• 116 CHAPTER 6 Using Canvas for web apps Much as with the composition tools that you find in professional painting programs, if you want to use any of the more complex options like the blending choices, you’ll probably need to test things out until you get a result you like. 6.5.2 Clipping paths Clipping paths are much easier to figure out without seeing them first. They work as part of the path-creation tools that we discussed in section 6.2. You start a path with begin- Path, and then you use any number of lines, moves, arcs, or Bezier curves to draw. But when you’re done, instead of using the stroke or fill methods, you use the clip method. Instead of drawing the path, Canvas uses clip to bound what’s drawn afterward. The following example shows a circle being used as a clipping path, restricting the square that’s drawn under it: context.beginPath(); context.arc(100,250,50,0,360*Math.PI/180,'true'); context.clip(); context.fillStyle = 'gray'; context.fillRect(50,230,100,100); The square is thus drawn only inside the arc. The result is similar to what you can get with the globalCompositeOperation values that make one shape dominant over another, but we find clipping to be a more intuitive method. You don’t have a bunch of weird names to remember, and it’s more obvious that you’re creating a specific shape to clip whatever appears after it. The results of this simple clipping are shown in figure 6.8. Before we finish our look at Canvas basics, we’re going to cover two last methods you can use to change Figure 6.8 A circle clips the the basics of a drawing. filled rectangle drawn after it. 6.6 Transforming and restoring By now you’ve probably figured out that Canvas is a pretty fully featured scalable vec- tor graphics program. You don’t just have basic functionality, but also a lot of subtlety. Here we’re going to cover the last two methods that you can use to really change the basics of your drawing: transformations and state stacking. 6.6.1 Transformations Transformations are operations that allow you to change the grid that you’re drawing on in various fundamental ways. There are three simple transformation methods, as described in table 6.9. These methods should all work as advertised. Note that the rotate method uses radians, as usual. You can make transformations, change them, and reverse them, as you see fit. The following line, for example, would move our origin to the center of our 320x356 grid: Context.translate(160,178)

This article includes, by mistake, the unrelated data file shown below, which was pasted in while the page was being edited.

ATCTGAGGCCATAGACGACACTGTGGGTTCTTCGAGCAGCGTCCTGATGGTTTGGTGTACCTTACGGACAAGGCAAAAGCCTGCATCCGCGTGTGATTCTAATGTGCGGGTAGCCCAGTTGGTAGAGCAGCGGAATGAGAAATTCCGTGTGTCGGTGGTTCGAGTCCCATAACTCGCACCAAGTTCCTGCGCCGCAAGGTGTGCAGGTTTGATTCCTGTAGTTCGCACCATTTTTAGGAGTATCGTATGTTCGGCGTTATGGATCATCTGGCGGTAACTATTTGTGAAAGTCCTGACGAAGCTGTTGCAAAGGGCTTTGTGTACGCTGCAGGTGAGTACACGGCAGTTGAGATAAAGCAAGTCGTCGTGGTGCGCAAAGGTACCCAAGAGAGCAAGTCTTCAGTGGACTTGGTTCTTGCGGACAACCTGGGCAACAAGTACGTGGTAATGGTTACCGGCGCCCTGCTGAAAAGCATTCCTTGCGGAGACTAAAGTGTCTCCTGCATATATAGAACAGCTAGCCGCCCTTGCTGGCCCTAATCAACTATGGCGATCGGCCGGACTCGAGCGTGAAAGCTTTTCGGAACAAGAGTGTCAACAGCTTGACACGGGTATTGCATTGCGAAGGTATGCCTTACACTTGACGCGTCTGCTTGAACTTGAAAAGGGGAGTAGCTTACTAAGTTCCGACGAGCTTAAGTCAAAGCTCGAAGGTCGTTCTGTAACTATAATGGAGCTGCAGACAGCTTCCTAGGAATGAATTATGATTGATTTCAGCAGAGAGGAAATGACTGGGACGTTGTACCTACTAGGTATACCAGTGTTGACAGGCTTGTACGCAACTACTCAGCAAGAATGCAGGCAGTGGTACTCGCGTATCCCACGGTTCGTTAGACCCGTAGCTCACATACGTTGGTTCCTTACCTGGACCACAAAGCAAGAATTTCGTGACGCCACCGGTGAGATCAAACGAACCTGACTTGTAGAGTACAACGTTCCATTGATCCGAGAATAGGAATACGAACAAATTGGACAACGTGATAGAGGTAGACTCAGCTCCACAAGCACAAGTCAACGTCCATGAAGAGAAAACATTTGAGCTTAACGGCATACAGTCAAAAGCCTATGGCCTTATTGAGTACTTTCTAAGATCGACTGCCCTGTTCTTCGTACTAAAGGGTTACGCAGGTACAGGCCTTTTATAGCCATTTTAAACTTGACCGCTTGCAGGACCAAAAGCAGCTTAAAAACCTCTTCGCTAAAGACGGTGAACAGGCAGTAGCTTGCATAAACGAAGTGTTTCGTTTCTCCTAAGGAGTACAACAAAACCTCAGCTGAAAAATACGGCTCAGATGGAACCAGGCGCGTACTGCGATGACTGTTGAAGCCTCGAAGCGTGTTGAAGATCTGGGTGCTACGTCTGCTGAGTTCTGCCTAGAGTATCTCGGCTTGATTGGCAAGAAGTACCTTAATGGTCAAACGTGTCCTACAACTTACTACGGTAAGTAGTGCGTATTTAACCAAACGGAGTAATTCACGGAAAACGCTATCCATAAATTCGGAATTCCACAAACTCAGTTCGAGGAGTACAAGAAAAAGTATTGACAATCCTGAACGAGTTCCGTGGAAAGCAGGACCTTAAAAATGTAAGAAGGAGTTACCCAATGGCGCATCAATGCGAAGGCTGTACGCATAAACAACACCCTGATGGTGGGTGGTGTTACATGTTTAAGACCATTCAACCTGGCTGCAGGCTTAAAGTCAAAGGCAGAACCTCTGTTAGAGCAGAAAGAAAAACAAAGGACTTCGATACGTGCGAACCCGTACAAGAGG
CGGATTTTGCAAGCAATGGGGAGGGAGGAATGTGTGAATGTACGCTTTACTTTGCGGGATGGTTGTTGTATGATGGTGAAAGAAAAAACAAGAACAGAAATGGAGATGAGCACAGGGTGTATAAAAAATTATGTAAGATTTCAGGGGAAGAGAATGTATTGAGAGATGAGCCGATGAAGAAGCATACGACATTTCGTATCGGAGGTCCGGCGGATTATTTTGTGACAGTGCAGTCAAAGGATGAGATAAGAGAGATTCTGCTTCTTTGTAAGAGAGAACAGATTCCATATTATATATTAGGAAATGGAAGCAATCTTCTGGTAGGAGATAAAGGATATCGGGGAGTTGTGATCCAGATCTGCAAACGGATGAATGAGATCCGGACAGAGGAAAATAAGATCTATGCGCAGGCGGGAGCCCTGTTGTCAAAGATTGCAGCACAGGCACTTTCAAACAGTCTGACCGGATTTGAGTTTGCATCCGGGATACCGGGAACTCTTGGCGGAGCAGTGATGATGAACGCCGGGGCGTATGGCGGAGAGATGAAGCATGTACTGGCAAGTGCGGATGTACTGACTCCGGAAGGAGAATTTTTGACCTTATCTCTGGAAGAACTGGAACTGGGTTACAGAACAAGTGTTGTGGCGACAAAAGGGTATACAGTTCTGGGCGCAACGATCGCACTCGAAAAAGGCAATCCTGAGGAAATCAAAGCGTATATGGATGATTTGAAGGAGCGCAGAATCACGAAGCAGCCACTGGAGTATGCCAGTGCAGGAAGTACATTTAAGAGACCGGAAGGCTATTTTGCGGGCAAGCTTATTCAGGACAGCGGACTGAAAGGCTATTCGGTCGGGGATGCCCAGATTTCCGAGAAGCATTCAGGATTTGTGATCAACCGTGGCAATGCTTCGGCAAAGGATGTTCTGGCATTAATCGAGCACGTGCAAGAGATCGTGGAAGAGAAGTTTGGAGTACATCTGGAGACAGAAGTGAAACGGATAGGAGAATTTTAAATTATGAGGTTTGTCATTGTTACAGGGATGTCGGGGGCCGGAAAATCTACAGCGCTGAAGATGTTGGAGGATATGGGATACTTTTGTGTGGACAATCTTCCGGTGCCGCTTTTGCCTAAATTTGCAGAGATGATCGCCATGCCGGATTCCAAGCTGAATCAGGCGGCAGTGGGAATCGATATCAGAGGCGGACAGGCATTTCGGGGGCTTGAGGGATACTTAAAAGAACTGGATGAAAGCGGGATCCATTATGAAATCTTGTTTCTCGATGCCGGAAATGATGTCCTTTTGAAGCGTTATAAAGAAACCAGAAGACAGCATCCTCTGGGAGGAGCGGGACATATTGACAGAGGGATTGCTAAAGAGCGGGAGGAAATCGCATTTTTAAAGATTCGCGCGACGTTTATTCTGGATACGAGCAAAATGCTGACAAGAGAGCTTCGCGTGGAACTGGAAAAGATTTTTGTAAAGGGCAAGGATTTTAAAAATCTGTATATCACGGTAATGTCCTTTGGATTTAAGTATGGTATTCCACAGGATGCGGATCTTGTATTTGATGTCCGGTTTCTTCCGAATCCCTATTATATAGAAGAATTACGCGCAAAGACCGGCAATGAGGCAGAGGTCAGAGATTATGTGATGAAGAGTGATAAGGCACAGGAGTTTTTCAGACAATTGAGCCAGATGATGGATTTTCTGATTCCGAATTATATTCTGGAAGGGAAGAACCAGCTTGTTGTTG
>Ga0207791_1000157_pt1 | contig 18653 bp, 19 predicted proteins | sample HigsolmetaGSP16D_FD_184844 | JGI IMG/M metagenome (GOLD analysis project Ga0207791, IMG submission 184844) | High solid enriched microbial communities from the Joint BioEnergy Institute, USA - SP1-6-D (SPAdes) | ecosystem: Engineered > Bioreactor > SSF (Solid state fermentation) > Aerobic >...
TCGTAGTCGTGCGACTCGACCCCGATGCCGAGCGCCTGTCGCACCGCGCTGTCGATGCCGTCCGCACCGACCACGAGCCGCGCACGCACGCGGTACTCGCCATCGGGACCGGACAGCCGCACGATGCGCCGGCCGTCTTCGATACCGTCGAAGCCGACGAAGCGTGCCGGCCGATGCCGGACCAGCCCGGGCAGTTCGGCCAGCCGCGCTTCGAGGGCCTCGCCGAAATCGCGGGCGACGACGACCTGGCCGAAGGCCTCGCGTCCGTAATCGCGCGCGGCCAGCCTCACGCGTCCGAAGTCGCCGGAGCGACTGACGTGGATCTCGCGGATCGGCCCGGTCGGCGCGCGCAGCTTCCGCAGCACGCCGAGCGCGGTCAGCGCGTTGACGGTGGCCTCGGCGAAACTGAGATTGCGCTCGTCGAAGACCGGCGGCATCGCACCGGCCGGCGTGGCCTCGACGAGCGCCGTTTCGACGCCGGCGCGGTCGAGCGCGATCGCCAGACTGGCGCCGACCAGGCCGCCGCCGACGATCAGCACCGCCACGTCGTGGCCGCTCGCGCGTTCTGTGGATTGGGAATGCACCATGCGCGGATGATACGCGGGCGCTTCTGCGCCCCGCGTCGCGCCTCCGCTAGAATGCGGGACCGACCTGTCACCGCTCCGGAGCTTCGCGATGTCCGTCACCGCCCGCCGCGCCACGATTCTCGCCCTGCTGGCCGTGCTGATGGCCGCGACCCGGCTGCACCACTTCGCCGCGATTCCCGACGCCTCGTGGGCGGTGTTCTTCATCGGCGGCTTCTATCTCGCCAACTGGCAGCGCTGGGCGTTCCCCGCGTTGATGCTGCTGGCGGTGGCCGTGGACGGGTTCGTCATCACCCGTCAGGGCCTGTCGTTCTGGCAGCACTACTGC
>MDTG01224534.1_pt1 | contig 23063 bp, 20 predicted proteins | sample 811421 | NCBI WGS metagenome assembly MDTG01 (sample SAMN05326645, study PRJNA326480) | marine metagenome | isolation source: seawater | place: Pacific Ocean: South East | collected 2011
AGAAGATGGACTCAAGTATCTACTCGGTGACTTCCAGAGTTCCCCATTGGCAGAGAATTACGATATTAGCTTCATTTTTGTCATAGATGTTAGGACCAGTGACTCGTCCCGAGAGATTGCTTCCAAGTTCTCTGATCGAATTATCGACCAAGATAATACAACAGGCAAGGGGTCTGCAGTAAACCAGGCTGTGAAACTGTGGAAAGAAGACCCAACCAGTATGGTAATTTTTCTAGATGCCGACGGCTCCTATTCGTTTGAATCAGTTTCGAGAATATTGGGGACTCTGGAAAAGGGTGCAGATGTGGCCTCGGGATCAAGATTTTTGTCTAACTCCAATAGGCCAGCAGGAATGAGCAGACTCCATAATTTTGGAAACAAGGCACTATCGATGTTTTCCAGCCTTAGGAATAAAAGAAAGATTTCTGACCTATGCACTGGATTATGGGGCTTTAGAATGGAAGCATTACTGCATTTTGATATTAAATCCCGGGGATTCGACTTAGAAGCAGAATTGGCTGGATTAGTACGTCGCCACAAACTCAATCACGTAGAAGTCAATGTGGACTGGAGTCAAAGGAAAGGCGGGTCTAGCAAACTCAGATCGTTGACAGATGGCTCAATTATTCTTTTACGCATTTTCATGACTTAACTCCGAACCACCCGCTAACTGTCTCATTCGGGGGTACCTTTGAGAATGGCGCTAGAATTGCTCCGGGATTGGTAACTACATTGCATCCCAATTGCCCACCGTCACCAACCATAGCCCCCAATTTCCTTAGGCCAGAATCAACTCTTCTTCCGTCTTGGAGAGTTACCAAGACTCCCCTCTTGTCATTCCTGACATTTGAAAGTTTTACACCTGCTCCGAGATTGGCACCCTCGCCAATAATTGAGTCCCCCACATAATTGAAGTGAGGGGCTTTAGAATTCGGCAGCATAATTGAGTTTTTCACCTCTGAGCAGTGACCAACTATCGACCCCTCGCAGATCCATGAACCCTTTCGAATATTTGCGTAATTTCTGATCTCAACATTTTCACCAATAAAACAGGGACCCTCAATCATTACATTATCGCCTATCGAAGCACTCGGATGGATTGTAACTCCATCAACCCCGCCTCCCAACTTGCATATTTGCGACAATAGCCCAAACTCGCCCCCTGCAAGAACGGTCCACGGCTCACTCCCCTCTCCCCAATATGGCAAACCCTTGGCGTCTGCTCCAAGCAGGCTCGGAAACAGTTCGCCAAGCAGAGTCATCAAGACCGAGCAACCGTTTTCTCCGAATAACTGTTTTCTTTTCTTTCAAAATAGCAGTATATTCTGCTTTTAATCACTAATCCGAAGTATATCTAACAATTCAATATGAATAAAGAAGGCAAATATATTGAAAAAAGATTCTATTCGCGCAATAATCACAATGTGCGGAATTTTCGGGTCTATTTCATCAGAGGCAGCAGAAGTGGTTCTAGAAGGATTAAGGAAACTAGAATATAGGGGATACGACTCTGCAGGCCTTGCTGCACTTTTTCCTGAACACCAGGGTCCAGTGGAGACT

• Incorporating images, patterns, and text 117 Table 6.9 Transformations allow you to move your origin or change your grid. Method Type Variable Summary translate Transformation method x,y Moves the canvas origin to x,y rotate Transformation method angle Rotates the canvas by angle scale Transformation method xmult,ymult Scales the canvas x in width, y in height This is another area where the next question is probably: why? These transformations are solely intended to make your drawing code easier to write. Certain symmetrical shapes might be easier to draw if you center them on the origin, so you might use translate. Similarly, rotate could make it easier to draw a symmetrical array of shapes. Finally, scale could be useful if you want to draw something notably larger or smaller than the rest of your canvas. 6.6.2 State stacking In these last three sections we’ve covered quite a few fundamental tools that you can use to create your graphics: fill styles, stroke styles, line styles, global composition vari- ables, global alpha variables, clipping paths, and transformations. Piling all of these Canvas changes together can get confusing; worse, they can really limit the order in which you can do things. Fortunately, there’s a way that you can save the current state of these global vari- ables and later restore them. It uses two methods, as described in table 6.10. Table 6.10 Save and restore allow you to maintain states for your global variables. Method Type Variable Summary save Style method (none) Pushes the current state restore Style method (none) Pops the last state All states are maintained in a stack. As noted, save pushes the current state onto a stack, and restore pops the last one off of it. Clearly, you can maintain a long history of states if it’s useful. Generally, the best usage of these commands is to save the cur- rent state just before you make any global change that will be temporary in nature, and then restore when you’re done. They’re easy to use, and you can see an example of these methods in use shortly, in listing 6.6. Now that we’ve finished with all the basics of Canvas, we can move on to a topic that will help our graphical web apps look even more like the native iPhone apps: using images and text. 6.7 Incorporating images, patterns, and text As you’ll see, images are well supported in Canvas. There are a variety of ways to pull in pictures to really rev up your Canvas application. Unfortunately, the same can’t be said for text.